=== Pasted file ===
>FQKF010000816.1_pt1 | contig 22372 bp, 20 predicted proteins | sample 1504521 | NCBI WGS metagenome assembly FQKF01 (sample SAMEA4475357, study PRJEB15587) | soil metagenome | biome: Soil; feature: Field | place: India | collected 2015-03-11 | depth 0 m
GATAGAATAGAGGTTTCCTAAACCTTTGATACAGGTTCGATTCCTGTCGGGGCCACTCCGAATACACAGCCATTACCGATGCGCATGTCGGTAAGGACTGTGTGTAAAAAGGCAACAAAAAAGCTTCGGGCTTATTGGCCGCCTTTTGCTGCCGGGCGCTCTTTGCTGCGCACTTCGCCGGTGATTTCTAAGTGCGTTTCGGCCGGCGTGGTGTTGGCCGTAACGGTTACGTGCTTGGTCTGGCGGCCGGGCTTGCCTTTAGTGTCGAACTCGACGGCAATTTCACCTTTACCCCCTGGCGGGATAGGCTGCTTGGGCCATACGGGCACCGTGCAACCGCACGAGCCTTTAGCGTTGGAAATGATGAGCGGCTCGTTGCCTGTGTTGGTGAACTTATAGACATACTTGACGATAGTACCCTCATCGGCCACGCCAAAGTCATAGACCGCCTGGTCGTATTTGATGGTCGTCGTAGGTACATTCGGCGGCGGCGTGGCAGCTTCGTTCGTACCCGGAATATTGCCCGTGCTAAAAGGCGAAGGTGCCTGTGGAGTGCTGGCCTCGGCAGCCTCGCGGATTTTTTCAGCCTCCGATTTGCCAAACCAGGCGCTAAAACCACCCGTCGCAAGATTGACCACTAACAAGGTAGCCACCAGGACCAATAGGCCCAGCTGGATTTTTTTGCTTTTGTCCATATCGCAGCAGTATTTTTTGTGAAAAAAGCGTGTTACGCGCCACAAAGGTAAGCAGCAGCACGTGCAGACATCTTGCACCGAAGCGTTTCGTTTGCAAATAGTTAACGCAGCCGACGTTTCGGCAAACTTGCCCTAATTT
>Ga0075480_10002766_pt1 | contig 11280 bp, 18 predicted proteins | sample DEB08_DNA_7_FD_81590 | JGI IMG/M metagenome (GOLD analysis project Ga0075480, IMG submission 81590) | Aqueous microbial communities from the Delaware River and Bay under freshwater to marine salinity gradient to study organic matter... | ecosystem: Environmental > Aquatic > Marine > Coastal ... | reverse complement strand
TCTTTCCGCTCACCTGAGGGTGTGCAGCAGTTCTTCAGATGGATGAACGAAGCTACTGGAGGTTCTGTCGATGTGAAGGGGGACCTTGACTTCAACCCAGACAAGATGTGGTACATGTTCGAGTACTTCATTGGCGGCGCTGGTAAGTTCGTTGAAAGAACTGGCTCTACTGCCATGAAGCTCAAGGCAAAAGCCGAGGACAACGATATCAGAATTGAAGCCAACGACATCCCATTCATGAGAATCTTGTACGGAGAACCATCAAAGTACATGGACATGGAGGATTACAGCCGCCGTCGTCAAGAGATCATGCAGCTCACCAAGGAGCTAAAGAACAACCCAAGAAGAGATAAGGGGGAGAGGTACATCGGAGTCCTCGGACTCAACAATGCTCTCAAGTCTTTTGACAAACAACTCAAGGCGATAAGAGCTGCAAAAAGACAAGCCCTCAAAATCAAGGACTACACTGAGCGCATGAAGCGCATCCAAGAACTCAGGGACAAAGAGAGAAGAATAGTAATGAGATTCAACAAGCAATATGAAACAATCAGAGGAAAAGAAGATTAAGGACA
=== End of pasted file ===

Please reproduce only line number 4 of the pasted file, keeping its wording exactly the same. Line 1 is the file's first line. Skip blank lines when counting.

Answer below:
TCTTTCCGCTCACCTGAGGGTGTGCAGCAGTTCTTCAGATGGATGAACGAAGCTACTGGAGGTTCTGTCGATGTGAAGGGGGACCTTGACTTCAACCCAGACAAGATGTGGTACATGTTCGAGTACTTCATTGGCGGCGCTGGTAAGTTCGTTGAAAGAACTGGCTCTACTGCCATGAAGCTCAAGGCAAAAGCCGAGGACAACGATATCAGAATTGAAGCCAACGACATCCCATTCATGAGAATCTTGTACGGAGAACCATCAAAGTACATGGACATGGAGGATTACAGCCGCCGTCGTCAAGAGATCATGCAGCTCACCAAGGAGCTAAAGAACAACCCAAGAAGAGATAAGGGGGAGAGGTACATCGGAGTCCTCGGACTCAACAATGCTCTCAAGTCTTTTGACAAACAACTCAAGGCGATAAGAGCTGCAAAAAGACAAGCCCTCAAAATCAAGGACTACACTGAGCGCATGAAGCGCATCCAAGAACTCAGGGACAAAGAGAGAAGAATAGTAATGAGATTCAACAAGCAATATGAAACAATCAGAGGAAAAGAAGATTAAGGACA